UK Teacher Pay Scales
The salary of a teacher depends on position, experience and location, with rates of pay differing across England and Wales, Inner London, Outer London and the Fringe Area.
As of September 2014, the Department of Education advised that pay progression should be linked to performance, giving schools more freedom to develop their own pay policies. The department still publish pay ranges that serve as a recommendation for decision makers to adopt if they wish to.
With pay increases no longer being linked to length of time served, teachers must now have a successful performance appraisal conducted by their Senior Leaders in order to progress to a higher salary range.
Although only a recommendation, the Pay Ranges issued by the Department of Education serve as a good starting point for school decision makers. A Newly Qualified Teacher (NQT) in England and Wales will start on M1 of the Main Pay Scale, earning at least £22,444 or £27,819 in Inner London. In order to move up each point on the Main Pay Range, a teacher will have to undergo a performance appraisal until the highest range M6 has been reached.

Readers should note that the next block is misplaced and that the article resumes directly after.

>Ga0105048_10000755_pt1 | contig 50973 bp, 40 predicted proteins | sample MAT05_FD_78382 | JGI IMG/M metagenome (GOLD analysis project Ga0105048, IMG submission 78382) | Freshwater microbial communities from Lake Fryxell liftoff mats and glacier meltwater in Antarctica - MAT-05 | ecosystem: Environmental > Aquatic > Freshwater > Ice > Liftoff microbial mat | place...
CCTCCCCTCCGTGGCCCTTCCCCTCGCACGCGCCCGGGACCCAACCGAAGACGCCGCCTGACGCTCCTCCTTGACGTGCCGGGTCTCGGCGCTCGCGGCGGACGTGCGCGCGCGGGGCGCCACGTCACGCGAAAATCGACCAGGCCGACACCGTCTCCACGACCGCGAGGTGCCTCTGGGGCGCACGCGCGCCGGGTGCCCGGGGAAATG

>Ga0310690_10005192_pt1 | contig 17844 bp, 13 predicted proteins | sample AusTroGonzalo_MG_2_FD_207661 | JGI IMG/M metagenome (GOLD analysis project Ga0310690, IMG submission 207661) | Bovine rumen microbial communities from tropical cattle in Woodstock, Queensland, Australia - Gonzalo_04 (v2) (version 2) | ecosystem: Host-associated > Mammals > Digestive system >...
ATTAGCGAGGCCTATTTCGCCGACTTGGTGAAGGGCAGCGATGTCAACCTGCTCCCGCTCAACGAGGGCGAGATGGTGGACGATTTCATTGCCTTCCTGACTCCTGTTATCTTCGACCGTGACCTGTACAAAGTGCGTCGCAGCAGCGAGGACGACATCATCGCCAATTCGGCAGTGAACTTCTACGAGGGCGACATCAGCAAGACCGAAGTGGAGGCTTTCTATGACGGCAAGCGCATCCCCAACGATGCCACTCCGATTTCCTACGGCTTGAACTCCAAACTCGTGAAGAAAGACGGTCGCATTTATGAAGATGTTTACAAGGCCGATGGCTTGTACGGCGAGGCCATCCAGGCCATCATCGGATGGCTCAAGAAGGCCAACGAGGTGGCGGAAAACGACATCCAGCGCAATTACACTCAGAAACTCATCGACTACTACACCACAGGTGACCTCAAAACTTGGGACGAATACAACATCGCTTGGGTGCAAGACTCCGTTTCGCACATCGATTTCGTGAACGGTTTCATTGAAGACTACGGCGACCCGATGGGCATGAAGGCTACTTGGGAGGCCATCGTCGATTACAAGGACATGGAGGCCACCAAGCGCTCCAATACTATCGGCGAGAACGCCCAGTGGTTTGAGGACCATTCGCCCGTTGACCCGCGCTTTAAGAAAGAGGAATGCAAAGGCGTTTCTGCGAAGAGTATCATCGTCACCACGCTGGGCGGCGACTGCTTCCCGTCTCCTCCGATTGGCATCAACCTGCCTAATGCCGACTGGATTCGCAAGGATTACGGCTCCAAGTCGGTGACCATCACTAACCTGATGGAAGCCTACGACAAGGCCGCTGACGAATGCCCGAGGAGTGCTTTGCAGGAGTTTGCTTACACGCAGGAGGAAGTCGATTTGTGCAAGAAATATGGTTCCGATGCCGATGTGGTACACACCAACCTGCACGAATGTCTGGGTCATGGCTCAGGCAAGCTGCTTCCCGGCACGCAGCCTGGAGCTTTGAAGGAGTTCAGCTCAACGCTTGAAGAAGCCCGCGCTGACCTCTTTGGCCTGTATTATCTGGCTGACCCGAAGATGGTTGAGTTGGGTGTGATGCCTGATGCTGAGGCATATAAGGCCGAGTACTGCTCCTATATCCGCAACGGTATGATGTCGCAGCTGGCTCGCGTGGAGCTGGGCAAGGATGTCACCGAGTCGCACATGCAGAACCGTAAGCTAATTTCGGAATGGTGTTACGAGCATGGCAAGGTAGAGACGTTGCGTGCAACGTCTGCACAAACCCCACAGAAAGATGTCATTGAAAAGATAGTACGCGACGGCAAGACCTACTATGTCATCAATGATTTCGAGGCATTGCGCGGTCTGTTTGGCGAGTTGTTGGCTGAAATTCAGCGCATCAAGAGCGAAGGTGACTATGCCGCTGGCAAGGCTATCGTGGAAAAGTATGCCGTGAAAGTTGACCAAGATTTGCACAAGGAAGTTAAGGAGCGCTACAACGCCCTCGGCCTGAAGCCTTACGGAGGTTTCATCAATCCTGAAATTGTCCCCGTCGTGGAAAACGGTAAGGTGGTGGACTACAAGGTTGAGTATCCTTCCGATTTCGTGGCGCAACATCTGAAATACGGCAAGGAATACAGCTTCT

A teacher on M6 can apply to ascend to the Upper Pay Scale providing that they have met the conditions of substantial achievement and competence in teaching standards.
Teachers can also earn Teaching & Learning Responsibility Payments (TLRs). These payments are for teachers who have additional management or leadership duties within their educational setting. TLR1 is the highest band, with levels ranging from TLR1a at £7,546 to TLR1c at £12,770. The TLR2 band offers £2,613 for TLR2a and £4,359. The TLR3 payment was introduced in 2014 and can be no less than £517 or greater than £2577.
Headteachers, Deputy Headteachers and Assistant Headteachers are salaried on the leadership pay range. L1 is the starting point, offering at least £38,598 in England and Wales, and ends on L43 at £114,437.